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Why Is It Important to Advocate?
As you know, advocacy is the act of pleading or arguing in favor of something, such as a cause, idea or policy, and all those who were affected by obesity at one point in their lives need to continue to advocate for access to treatment for the millions of individuals still affected by this disease.
As stories about obesity and morbid obesity continue to become more prevalent in the media, many times they contain negative publicity about weight-loss therapies. For instance, in recent months, weight-loss surgery received a large amount of negative national media attention; however, very few weight-loss surgery patients responded with their positive stories.
It is important that all those who have received treatment voice their stories to the media, congress and anyone else who will listen. Positive stories demonstrate to the general public that access to treatment improves patients’ overall quality of life and health.
Where can I start to advocate?
The Obesity Action Coalition (OAC) encourages proactive advocacy by focusing attention in the following areas:
- Government Employees
- Insurers (This is an important one! If your therapy was covered by your insurance provider, voice your opinion and let them know the differences it has made in your life.)
- Media (If you see a negatively focused weight-loss treatment article in your community, respond to it. Write your response to the editor and author of the article. Urge them to publish your article as well to show both sides.)
- General Public
What if I don’t know how to write my own story?
Not a problem, the OAC offers many tools for you to become an effective advocate, such as its advocacy guides, state guides, tips and hints on writing your legislators, employers, insurers and much more.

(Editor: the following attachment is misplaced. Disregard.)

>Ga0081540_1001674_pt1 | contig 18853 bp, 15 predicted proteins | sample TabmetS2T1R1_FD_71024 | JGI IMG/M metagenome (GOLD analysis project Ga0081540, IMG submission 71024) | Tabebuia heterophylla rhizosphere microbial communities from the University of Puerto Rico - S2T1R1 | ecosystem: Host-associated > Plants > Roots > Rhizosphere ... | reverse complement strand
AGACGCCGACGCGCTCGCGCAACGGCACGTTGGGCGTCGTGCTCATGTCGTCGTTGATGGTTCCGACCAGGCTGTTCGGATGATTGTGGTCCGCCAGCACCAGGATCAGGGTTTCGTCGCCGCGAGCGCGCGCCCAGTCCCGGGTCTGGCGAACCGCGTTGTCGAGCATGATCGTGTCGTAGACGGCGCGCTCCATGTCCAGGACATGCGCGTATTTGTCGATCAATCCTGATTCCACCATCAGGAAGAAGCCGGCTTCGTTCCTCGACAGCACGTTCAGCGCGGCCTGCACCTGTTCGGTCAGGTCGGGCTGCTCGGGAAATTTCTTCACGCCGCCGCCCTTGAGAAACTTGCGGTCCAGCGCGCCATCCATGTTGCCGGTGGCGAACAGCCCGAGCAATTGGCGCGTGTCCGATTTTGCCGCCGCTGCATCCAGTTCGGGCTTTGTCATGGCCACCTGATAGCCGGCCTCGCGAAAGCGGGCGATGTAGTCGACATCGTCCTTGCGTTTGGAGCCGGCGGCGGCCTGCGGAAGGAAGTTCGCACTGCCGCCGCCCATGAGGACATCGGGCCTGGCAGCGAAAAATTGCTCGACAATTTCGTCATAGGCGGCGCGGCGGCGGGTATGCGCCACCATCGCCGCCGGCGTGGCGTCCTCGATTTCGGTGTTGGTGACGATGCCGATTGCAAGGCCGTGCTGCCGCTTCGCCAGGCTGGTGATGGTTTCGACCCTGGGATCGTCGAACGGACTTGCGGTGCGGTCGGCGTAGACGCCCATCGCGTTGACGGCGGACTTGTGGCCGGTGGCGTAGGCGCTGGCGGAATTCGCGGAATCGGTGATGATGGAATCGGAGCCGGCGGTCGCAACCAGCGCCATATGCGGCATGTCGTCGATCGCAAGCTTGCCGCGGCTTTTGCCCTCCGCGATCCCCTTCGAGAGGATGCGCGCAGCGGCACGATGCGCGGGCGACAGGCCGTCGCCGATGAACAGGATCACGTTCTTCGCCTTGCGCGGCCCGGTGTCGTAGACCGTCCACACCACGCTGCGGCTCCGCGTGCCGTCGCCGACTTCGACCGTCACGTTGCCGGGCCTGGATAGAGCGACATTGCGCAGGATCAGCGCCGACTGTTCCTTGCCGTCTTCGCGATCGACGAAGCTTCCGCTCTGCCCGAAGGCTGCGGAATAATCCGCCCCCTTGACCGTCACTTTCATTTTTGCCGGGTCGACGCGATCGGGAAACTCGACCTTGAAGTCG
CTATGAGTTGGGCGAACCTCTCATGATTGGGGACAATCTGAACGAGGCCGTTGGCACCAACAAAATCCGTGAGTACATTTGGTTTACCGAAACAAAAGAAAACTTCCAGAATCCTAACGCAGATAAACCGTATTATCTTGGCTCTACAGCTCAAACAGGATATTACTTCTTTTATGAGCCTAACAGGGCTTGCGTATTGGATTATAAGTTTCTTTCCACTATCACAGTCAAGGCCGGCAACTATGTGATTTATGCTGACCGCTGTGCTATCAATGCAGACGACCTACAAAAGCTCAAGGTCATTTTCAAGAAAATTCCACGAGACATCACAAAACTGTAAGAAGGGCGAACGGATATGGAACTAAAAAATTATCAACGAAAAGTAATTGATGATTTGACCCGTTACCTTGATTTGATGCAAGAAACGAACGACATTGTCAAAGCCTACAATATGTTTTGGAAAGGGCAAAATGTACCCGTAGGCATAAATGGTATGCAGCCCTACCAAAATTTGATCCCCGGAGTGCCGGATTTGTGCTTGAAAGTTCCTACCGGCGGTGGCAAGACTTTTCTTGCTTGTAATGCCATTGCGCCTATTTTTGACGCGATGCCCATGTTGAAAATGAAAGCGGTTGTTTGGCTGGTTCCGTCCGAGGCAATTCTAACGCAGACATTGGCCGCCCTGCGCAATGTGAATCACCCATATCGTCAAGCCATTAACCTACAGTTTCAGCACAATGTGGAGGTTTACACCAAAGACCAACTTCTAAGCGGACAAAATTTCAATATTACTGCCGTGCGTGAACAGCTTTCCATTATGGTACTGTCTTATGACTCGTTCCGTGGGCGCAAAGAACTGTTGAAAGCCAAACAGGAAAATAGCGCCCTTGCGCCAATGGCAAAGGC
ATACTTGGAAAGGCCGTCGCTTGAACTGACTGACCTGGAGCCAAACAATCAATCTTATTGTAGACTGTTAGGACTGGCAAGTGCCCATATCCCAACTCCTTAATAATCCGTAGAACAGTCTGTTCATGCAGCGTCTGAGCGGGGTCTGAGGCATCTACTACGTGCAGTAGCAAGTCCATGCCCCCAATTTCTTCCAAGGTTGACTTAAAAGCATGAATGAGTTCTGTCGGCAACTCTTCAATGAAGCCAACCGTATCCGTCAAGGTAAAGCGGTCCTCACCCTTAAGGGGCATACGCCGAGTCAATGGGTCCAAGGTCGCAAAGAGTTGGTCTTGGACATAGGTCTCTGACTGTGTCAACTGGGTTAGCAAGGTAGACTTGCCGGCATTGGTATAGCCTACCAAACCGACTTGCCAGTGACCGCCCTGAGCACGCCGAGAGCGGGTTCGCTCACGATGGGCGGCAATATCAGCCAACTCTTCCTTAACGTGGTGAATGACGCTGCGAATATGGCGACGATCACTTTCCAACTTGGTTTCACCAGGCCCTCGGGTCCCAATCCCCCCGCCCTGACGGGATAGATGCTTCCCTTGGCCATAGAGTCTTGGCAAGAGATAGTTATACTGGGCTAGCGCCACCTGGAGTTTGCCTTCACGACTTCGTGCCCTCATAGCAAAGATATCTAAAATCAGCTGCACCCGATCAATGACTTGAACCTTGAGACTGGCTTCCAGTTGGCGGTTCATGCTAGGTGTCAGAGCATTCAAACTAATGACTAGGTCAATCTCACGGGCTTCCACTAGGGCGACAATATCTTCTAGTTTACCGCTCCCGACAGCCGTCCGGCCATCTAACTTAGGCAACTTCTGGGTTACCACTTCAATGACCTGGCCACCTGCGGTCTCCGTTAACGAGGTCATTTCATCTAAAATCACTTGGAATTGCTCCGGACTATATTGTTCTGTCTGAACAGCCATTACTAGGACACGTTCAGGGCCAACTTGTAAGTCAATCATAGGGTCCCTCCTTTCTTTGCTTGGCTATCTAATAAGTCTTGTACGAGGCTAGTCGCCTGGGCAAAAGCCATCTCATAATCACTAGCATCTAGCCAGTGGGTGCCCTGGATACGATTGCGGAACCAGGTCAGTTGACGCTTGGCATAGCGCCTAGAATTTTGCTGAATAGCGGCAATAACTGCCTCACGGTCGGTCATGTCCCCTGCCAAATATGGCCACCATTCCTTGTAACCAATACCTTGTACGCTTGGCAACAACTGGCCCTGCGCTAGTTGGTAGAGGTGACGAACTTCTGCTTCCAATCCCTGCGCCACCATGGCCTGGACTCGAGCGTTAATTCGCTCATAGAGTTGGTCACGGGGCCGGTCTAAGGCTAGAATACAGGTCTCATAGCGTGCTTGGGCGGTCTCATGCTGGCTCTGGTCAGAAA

What should I say?
- Share your personal story of how obesity has impacted your life.
- Many times we are told by patients that they feel they have been given a second chance at life because of the many simple and important tasks they can now accomplish, such as tying their shoes or playing with their children. If you have successfully treated your obesity through bariatric surgery or other obesity management services, share your methods and highlight your quality of health and life improvements.
Post-treatment advocacy is extremely important to build awareness of the positive effects of weight-loss treatments and to ensure access to care for all those affected by this disease.
You must continue to “Raise Your Voice” and build proactive relationships with influential decision makers by telling them your positive stories dealing with weight-loss treatment options. Only then, will they be aware of and understand the true impact of access to care for the millions affected by obesity.
The OAC urges you to share your story and illustrate the impact that treatment has had on your overall health. Your letters, phone calls and e-mails make a tremendous difference. If you haven’t already done so, please “Raise Your Voice” and start advocating today.